The heavy rain covering eastern parts of Sydney is expected to intensify and move across to other areas over the next 24 areas to 48 hours in deteriorating conditions.
- The Illawarra region was hit with 200mm of rain in one day, exceeding its July average of about 50mm
- In 12 hours since 5am, the SES responded to 600 calls for help
- Three people have been rescued
Potential flash flooding and overflowing of catchments from Newcastle to Shoalhaven on the state’s south has also been predicted.
Of major concern is the Hawkesbury-Nepean river system, which could peak overnight.
The State Emergency Service sent text messages to residents in low-lying parts of the area warning them to be prepared in case an evacuation order is issued.
Doorknocking took place late in the afternoon in the Picton area. Warragamba Dam was also at risk of spilling.
In the past 24 hours, the Illawarra was pummeled with some areas receiving 200mm of rain in one day — a stark contrast to the July average of about 50mm.
Minister for Emergency Services Steph Cooke said the developing east coast low was making the coastline and cities dangerous places, and “we are all nervously waiting to see what eventuates”.
Ms Cooke said she was confidant all emergency services were in place to get the community through “in one piece”.
“We have helicopters, Unimogs [rough-terrain trucks] and other assets strategically placed to ensure they can respond quickly in the event of an emergency,” she said.
The Bureau of Meteorology (BOM) said the trough was just starting to deepen driven by the amount of moisture in the atmosphere.
“There’ll be an escalation of the weather, a deterioration of the weather,” meteorologist Jane Golding said.
“So the rainfall rates will increase. We’ll start seeing the wind increase as well. We’ll start to see the seas whipped up and we’ll see rivers respond to the rain that’s falling.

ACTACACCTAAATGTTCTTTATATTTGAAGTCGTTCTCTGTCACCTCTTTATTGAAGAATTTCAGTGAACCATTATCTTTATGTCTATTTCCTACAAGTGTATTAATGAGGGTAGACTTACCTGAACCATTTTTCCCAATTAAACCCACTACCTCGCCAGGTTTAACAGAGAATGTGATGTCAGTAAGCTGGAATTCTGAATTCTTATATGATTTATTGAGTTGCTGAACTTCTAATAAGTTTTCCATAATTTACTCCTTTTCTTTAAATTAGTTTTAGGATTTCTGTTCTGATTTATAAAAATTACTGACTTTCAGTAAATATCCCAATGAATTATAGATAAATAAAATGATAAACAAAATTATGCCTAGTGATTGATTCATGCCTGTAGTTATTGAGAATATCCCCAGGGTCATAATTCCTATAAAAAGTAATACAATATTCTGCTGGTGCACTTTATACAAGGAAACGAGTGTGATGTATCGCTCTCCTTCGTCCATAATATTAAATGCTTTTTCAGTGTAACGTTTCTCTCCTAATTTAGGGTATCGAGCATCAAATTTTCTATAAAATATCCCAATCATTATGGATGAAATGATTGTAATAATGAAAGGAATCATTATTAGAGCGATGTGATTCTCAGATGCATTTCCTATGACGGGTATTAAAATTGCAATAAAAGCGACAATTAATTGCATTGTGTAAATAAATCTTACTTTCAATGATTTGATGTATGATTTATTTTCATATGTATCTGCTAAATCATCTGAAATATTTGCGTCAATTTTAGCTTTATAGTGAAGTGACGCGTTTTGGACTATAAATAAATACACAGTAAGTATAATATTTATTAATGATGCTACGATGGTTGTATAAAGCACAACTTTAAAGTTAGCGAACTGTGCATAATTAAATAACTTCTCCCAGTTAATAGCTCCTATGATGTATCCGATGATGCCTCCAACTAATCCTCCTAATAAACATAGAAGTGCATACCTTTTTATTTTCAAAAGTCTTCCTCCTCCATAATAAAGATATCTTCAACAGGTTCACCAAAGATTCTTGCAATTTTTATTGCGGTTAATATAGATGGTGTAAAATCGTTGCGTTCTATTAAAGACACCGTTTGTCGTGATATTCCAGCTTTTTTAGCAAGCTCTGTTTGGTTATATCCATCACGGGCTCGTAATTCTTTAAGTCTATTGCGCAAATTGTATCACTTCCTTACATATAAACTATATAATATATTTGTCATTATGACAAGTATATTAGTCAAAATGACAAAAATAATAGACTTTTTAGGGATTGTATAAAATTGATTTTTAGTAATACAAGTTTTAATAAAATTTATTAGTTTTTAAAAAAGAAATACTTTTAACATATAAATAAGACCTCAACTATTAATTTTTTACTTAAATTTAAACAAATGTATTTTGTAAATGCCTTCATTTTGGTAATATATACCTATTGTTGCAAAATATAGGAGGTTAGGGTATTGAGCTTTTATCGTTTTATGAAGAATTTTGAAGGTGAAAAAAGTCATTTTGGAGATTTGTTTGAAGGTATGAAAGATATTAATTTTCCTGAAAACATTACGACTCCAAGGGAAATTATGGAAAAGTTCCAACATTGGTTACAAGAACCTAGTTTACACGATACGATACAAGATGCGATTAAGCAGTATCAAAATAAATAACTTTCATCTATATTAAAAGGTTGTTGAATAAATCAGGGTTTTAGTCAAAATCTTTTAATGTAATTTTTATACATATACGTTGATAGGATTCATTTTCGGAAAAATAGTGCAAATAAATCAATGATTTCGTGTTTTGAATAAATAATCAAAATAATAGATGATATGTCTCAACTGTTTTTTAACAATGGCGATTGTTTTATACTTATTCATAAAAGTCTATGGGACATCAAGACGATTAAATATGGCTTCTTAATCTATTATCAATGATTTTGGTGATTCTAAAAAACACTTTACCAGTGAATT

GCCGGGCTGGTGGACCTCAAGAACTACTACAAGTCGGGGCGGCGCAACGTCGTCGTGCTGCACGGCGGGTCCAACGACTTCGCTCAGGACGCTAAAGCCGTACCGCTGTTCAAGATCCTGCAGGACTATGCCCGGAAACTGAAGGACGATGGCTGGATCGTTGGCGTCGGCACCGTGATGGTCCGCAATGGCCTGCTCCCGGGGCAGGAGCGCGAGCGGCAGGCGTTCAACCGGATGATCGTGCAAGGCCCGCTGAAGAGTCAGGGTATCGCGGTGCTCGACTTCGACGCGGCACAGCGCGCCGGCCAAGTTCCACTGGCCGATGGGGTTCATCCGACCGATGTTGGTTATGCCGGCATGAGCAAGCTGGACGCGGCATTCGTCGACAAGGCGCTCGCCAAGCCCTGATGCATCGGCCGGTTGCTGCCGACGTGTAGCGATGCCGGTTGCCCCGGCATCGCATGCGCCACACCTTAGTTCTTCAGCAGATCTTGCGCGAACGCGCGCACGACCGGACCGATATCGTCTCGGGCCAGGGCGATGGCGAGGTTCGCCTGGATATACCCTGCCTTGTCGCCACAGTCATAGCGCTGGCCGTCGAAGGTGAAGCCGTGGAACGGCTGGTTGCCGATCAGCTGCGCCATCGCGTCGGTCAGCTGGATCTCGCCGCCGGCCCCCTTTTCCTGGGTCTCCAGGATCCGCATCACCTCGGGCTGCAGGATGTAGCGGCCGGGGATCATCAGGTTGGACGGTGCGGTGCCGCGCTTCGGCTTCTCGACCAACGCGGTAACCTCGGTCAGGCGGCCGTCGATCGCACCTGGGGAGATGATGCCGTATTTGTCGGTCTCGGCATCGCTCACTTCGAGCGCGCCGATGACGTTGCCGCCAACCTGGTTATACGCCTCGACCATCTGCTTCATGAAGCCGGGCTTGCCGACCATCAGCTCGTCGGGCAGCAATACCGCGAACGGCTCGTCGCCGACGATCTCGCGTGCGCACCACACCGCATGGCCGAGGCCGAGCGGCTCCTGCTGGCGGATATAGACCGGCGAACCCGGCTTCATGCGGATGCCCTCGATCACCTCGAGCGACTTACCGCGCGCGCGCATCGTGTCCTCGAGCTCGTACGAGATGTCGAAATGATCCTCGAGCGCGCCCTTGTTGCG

“It’s a dangerous weather system.”
The State Emergency Service (SES) has 147 personnel on duty 24/7.
In 12 hours from 5am on Saturday, they had responded to 600 requests for help and carried out three rescues.
Two were in the Illawarra areas of Albion Park and Shoalhaven, and the third in the Southern Highlands.
SES superintendent Tom Jory said the drivers were caught by flash flooding.
“We’ve seen one where a person has attempted to cross a flooded road,” Mr Jory said.
“And we have seen another one where a couple of people have identified that they have become isolated as a low-level crossing has seen a rise of water over the top of it.
“They made the right call, the safe call, and they have called for help before they tried to make their own way across.”
Marine Rescue Services, Fire and Rescue NSW and Surf Lifesaving are among the organizations on stand-by.
Some of the areas under flood watch include the Wollombi Brook in the Hunter district, the Hawkesbury-Nepean as well as the Georges, Woronora and Cooks rivers, and the Shoalhaven and Saint Georges Basin in the Illawarra.
NSW SES Commissioner Carlene York said that while units have been pre-deployed to these areas most at risk, the community had a role in keeping themselves safe.
People out camping or away from home for the school holidays needed to take extra care.
“Some people may be away from their home, so remind you to try and get back to family and friends,” Ms York said.
“A lot of these areas are low-lying so if you’re looking at school holidays, camping sites, caravan parks — anywhere near the rivers are at particularly high risk.”
Feds step up
Earlier on Saturday, Federal Emergency Management Minister Senator Murray Watt said the Albanese government was prepared, putting the Australian Defense Force (ADF) on stand-by.
ADF personnel will be deployed from Holsworthy.
“The New South Wales government have requested that we provide two night-time Defense Force helicopters with special equipment particularly for potential rescues and they have also requested that we provide 100 troops,” he said.
“The helicopters will be ready from [Saturday] evening, the troops will be ready from [Sunday] morning.
“We all hope these resources won’t be needed.”
Ms Cooke said her discussions with the minister were ongoing but welcomed the decision.
“Some of the things that those Defense personnel could do would be to assist with door knocking or sandbagging,” she asid.
“Or other of those preparation activities that we just may need some additional boots on the ground support.
“So very, very grateful to the Feds for helping us with that, for being ready … look forward to continuing that relationship into the future with the common goal of ensuring that we keep our community safe.”
David Williamson, his partner Michelle and their two sons were out in the rain at Sydney Harbor this morning.
“We’re from Melbourne on a holiday. I think Sydney rains more than Melbourne these days,” Mr Williamson said.
“I think there’s 100 percent [chance of] rain for the five days we’re here,” Ms Williamson added.
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